Assuming this is true, that's another reason not to move XDE60's to North. I see it from I-5 on a regular basis and there just isn't enough room outside.

All that being said, it is true that Metro works in mysterious ways, and without having a reliable contact in management, it's impossible to predict what they will do. They might well shuffle things around. It just seems extremely unlikely.

TL;DR XDE60s are more useful on base runs out of Ryerson; if they were moved to North or South they'd be on trippers only. Plus there's the issue of shuttling parts and knowledge around the system with a completely new powertrain and coach series. 

even if it's true, is it because of the 3600 took over to put from Ryerson to North? is that the reason that XDE60 can't go to South or North? Is it also because Ryerson is more crowded than these areas and they rather use newer ones than old ones?

aren't the D60s at South and North stored inside the base?

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10 minutes ago, clarkwang96 said:

even if it's true, is it because of the 3600 took over to put from Ryerson to North? is that the reason that XDE60 can't go to South or North? Is it also because Ryerson is more crowded than these areas and they rather use newer ones than old ones?

aren't the D60s at South and North stored inside the base?

Clarkwang....

The 8000's are good at Ryerson, on busy city routes because of their 3 doors. I'd imagine if they were to move any to another base, they'd go to Central which supplies buses for the 40 and 120. But sending them to North and South, to replace 2300's (which they will eventually when more are ordered) doesn't make sense because most of those buses sit in the yard all day, and are only used for only peak service. Keep the 8000's running on the busy all day service. 

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Happy Holidays to Everybody, hope you all are having a WONDERFUL day, today for my special video, here's the Breda 5034 that MEHVA has preserved back when I rode it on the Fall Foliage Tour October 9th!!! Hope you all enjoy, happy holidays and have an EXCELLENT rest of your day!

-Jack (pnwelevator)

youtube.com/pnwelevator

 

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What does KCM do when converting a 40 foot route to a fully artic route? Do they just throw them onto the route or do they adversely reduce the frequency?

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5 minutes ago, Express691 said:

What does KCM do when converting a 40 foot route to a fully artic route? Do they just throw them onto the route or do they adversely reduce the frequency?

I can't recall any "conversions" so I'd have to say the former.  There are plenty of routes that use both 40 and 60 foot coaches.  Some of those may be assigned to certain trips but it's on a best effort basis.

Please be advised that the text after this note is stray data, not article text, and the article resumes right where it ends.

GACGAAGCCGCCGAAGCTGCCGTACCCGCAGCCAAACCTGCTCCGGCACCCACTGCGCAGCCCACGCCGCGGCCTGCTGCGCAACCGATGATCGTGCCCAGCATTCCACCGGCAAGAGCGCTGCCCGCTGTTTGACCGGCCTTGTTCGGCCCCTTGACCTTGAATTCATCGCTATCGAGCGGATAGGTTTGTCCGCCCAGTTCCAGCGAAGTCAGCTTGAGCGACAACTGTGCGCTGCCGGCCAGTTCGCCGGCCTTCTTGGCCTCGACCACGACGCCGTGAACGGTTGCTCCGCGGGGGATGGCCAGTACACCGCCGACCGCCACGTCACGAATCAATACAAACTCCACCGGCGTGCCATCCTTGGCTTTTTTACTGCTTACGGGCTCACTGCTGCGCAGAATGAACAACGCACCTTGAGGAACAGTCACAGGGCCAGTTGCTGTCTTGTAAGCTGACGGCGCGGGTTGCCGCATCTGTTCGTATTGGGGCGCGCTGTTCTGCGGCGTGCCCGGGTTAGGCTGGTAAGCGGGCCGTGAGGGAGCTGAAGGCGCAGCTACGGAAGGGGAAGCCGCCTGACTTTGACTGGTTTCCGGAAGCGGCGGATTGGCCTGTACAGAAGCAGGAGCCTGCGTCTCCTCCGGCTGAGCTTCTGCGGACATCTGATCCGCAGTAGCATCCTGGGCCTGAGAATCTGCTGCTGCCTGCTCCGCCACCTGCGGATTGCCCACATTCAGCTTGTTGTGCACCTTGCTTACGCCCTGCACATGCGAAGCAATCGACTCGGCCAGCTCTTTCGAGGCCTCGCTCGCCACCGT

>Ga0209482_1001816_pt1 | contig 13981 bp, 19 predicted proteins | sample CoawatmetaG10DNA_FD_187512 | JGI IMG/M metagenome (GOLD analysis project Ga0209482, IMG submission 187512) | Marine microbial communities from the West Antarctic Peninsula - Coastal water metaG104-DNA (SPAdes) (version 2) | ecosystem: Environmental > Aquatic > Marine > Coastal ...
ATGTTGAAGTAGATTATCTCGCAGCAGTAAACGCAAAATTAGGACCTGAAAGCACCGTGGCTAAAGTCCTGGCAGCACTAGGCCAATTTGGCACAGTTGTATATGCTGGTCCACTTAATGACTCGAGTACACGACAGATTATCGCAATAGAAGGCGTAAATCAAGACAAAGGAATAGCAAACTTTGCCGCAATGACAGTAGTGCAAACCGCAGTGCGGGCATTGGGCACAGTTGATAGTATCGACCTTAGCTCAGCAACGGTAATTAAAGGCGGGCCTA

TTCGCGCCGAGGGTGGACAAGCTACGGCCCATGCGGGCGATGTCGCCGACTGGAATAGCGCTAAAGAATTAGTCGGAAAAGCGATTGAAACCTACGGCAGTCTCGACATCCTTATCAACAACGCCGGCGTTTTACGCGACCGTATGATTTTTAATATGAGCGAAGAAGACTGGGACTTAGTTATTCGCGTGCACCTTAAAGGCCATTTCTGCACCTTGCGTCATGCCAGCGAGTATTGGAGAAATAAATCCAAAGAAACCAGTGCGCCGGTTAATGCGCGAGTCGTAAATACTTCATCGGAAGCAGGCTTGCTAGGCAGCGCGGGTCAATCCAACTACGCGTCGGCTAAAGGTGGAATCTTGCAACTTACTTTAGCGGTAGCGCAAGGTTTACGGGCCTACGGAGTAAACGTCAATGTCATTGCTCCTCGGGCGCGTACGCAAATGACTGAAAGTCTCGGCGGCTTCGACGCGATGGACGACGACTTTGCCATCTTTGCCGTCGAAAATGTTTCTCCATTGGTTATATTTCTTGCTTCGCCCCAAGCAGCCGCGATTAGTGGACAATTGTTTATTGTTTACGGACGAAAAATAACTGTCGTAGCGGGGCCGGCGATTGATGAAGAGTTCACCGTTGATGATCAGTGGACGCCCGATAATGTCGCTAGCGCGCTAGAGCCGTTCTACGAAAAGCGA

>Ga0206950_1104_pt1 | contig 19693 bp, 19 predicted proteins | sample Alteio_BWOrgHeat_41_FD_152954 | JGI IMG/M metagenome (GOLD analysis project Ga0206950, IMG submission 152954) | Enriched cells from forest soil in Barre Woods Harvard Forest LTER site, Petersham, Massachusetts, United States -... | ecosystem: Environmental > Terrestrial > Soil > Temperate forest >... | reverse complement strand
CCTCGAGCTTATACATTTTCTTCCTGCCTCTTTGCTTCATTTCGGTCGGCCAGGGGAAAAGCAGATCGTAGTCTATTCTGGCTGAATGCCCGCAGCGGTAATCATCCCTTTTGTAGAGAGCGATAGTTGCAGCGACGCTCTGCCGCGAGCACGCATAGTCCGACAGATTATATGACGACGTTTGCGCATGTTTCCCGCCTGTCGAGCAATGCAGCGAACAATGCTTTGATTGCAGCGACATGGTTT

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2 hours ago, Atomic Taco said:

I can't recall any "conversions" so I'd have to say the former.  There are plenty of routes that use both 40 and 60 foot coaches.  Some of those may be assigned to certain trips but it's on a best effort basis.

Express691 is trying to compare Vancouver's long time practice of converting whole routes at a time from 40ft to 60ft equipment, which always results in a headway decrease to match the capacity increase (thus, usually meaning the route capacity stays level, but the route costs less to operate). 

The reality is that Vancouver is one of the only agencies in North America to operate this way. Most others do like Metro, and selectively convert trips to increase capacity where needed. 

Note that route 70 was recently converted from all 40ft to all 60ft runs - headways stayed the same so this was considered a capacity increase. Before that, however, you'd have to look back a long ways to see a route that switched to all artics rather than incremental run upsizing (route 7 in the 1980s, perhaps, which did result in a headway decrease, like what Vancouver does).

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The 70 is a unique case. With the 43 being eliminated Metro had a lot of 60-foot trolleybuses available... and they were expecting heavier U-District-Downtown traffic on the 70.

The 40 is probably a better example. When I moved to Seattle in January 2014, route 40 was still pretty new (it started service on September 29, 2012) and using 40-foot Gillig Phantom coaches. At that point, it was already clear that it was a popular route. Buses were frequently standing room only. Within a few months, the DE60LF coaches started popping up occasionally during rush hour. Now, 40-foot coaches are becoming a rare sight on the 40 (usually they only show up during rush, and frankly they're too small, considering the 40 is now one of the busiest routes in Metro's system).

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48 minutes ago, rickycourtney said:

The 70 is a unique case. With the 43 being eliminated Metro had a lot of 60-foot trolleybuses available... and they were expecting heavier U-District-Downtown traffic on the 70.

The 40 is probably a better example. When I moved to Seattle in January 2014, route 40 was still pretty new (it started service on September 29, 2012) and using 40-foot Gillig Phantom coaches. At that point, it was already clear that it was a popular route. Buses were frequently standing room only. Within a few months, the DE60LF coaches started popping up occasionally during rush hour. Now, 40-foot coaches are becoming a rare sight on the 40 (usually they only show up during rush, and frankly they're too small, considering the 40 is now one of the busiest routes in Metro's system).